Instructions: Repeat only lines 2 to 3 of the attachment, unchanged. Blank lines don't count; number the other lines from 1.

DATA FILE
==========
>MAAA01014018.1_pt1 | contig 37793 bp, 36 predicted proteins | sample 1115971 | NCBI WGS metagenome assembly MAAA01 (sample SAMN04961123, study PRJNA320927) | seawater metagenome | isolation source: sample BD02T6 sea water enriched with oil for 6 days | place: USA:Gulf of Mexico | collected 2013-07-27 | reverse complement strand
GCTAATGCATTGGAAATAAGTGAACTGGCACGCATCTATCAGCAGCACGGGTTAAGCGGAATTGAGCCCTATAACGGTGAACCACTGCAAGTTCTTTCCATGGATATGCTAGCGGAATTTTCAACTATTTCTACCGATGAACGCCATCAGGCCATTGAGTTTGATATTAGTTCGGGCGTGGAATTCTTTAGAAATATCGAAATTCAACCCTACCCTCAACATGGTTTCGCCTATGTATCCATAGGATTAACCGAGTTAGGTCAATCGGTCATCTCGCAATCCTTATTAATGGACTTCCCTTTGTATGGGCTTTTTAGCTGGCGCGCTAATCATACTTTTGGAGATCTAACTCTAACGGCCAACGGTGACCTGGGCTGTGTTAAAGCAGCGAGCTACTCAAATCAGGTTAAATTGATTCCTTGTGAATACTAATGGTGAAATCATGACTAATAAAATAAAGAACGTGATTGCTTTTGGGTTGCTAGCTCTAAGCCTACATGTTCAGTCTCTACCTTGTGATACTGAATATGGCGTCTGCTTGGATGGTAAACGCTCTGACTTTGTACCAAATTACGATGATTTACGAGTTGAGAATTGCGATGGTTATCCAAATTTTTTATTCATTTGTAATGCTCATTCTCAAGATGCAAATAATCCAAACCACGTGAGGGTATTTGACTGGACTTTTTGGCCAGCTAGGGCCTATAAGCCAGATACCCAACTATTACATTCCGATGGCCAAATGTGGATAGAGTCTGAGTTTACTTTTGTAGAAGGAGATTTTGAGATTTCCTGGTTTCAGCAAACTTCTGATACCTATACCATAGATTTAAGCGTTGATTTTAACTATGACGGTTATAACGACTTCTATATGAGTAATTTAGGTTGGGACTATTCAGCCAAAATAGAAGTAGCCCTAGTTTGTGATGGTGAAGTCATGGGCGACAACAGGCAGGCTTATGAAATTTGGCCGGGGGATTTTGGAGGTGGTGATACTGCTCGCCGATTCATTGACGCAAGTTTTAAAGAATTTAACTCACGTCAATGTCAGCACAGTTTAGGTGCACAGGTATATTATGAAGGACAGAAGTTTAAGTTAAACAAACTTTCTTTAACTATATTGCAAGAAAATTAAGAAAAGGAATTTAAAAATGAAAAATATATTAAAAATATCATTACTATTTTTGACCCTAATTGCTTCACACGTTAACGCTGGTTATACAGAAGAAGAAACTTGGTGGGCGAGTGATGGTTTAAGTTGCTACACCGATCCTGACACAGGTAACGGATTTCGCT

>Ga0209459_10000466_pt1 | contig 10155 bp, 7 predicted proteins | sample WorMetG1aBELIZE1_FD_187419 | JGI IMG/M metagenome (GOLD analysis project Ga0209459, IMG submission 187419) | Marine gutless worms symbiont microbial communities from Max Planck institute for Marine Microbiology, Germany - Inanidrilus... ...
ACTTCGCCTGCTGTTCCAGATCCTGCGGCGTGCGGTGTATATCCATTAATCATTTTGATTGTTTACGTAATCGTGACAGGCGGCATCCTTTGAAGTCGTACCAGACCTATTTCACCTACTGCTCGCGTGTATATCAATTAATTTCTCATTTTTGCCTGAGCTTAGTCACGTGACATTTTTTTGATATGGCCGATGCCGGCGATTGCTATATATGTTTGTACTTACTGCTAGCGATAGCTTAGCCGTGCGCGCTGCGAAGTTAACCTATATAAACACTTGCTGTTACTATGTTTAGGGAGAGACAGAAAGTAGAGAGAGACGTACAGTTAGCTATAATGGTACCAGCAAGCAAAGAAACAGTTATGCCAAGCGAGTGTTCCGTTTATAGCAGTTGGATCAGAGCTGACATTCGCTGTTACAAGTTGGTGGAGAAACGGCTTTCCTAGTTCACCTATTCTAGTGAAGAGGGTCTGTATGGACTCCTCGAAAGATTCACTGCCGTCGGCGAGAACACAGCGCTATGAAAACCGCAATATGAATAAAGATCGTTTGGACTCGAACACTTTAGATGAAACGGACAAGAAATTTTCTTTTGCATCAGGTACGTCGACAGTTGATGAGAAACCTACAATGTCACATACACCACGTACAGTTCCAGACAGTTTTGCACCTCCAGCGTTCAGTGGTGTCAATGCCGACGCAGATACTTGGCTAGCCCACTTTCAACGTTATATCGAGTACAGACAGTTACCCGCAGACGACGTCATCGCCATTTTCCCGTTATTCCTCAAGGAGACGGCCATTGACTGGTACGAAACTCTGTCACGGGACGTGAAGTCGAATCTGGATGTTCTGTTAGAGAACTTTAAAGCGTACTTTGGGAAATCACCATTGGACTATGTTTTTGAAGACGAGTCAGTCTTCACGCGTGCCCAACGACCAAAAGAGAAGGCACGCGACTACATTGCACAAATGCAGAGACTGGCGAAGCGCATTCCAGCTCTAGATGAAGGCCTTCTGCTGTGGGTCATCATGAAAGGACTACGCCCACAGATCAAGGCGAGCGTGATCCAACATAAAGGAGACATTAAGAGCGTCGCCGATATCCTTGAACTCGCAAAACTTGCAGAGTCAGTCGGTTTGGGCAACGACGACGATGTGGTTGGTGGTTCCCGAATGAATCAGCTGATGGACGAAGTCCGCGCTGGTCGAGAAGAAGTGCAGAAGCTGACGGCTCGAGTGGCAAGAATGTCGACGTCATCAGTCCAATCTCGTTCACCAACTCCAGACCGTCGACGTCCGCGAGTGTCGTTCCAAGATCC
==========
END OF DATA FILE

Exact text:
GCTAATGCATTGGAAATAAGTGAACTGGCACGCATCTATCAGCAGCACGGGTTAAGCGGAATTGAGCCCTATAACGGTGAACCACTGCAAGTTCTTTCCATGGATATGCTAGCGGAATTTTCAACTATTTCTACCGATGAACGCCATCAGGCCATTGAGTTTGATATTAGTTCGGGCGTGGAATTCTTTAGAAATATCGAAATTCAACCCTACCCTCAACATGGTTTCGCCTATGTATCCATAGGATTAACCGAGTTAGGTCAATCGGTCATCTCGCAATCCTTATTAATGGACTTCCCTTTGTATGGGCTTTTTAGCTGGCGCGCTAATCATACTTTTGGAGATCTAACTCTAACGGCCAACGGTGACCTGGGCTGTGTTAAAGCAGCGAGCTACTCAAATCAGGTTAAATTGATTCCTTGTGAATACTAATGGTGAAATCATGACTAATAAAATAAAGAACGTGATTGCTTTTGGGTTGCTAGCTCTAAGCCTACATGTTCAGTCTCTACCTTGTGATACTGAATATGGCGTCTGCTTGGATGGTAAACGCTCTGACTTTGTACCAAATTACGATGATTTACGAGTTGAGAATTGCGATGGTTATCCAAATTTTTTATTCATTTGTAATGCTCATTCTCAAGATGCAAATAATCCAAACCACGTGAGGGTATTTGACTGGACTTTTTGGCCAGCTAGGGCCTATAAGCCAGATACCCAACTATTACATTCCGATGGCCAAATGTGGATAGAGTCTGAGTTTACTTTTGTAGAAGGAGATTTTGAGATTTCCTGGTTTCAGCAAACTTCTGATACCTATACCATAGATTTAAGCGTTGATTTTAACTATGACGGTTATAACGACTTCTATATGAGTAATTTAGGTTGGGACTATTCAGCCAAAATAGAAGTAGCCCTAGTTTGTGATGGTGAAGTCATGGGCGACAACAGGCAGGCTTATGAAATTTGGCCGGGGGATTTTGGAGGTGGTGATACTGCTCGCCGATTCATTGACGCAAGTTTTAAAGAATTTAACTCACGTCAATGTCAGCACAGTTTAGGTGCACAGGTATATTATGAAGGACAGAAGTTTAAGTTAAACAAACTTTCTTTAACTATATTGCAAGAAAATTAAGAAAAGGAATTTAAAAATGAAAAATATATTAAAAATATCATTACTATTTTTGACCCTAATTGCTTCACACGTTAACGCTGGTTATACAGAAGAAGAAACTTGGTGGGCGAGTGATGGTTTAAGTTGCTACACCGATCCTGACACAGGTAACGGATTTCGCT

>Ga0209459_10000466_pt1 | contig 10155 bp, 7 predicted proteins | sample WorMetG1aBELIZE1_FD_187419 | JGI IMG/M metagenome (GOLD analysis project Ga0209459, IMG submission 187419) | Marine gutless worms symbiont microbial communities from Max Planck institute for Marine Microbiology, Germany - Inanidrilus... ...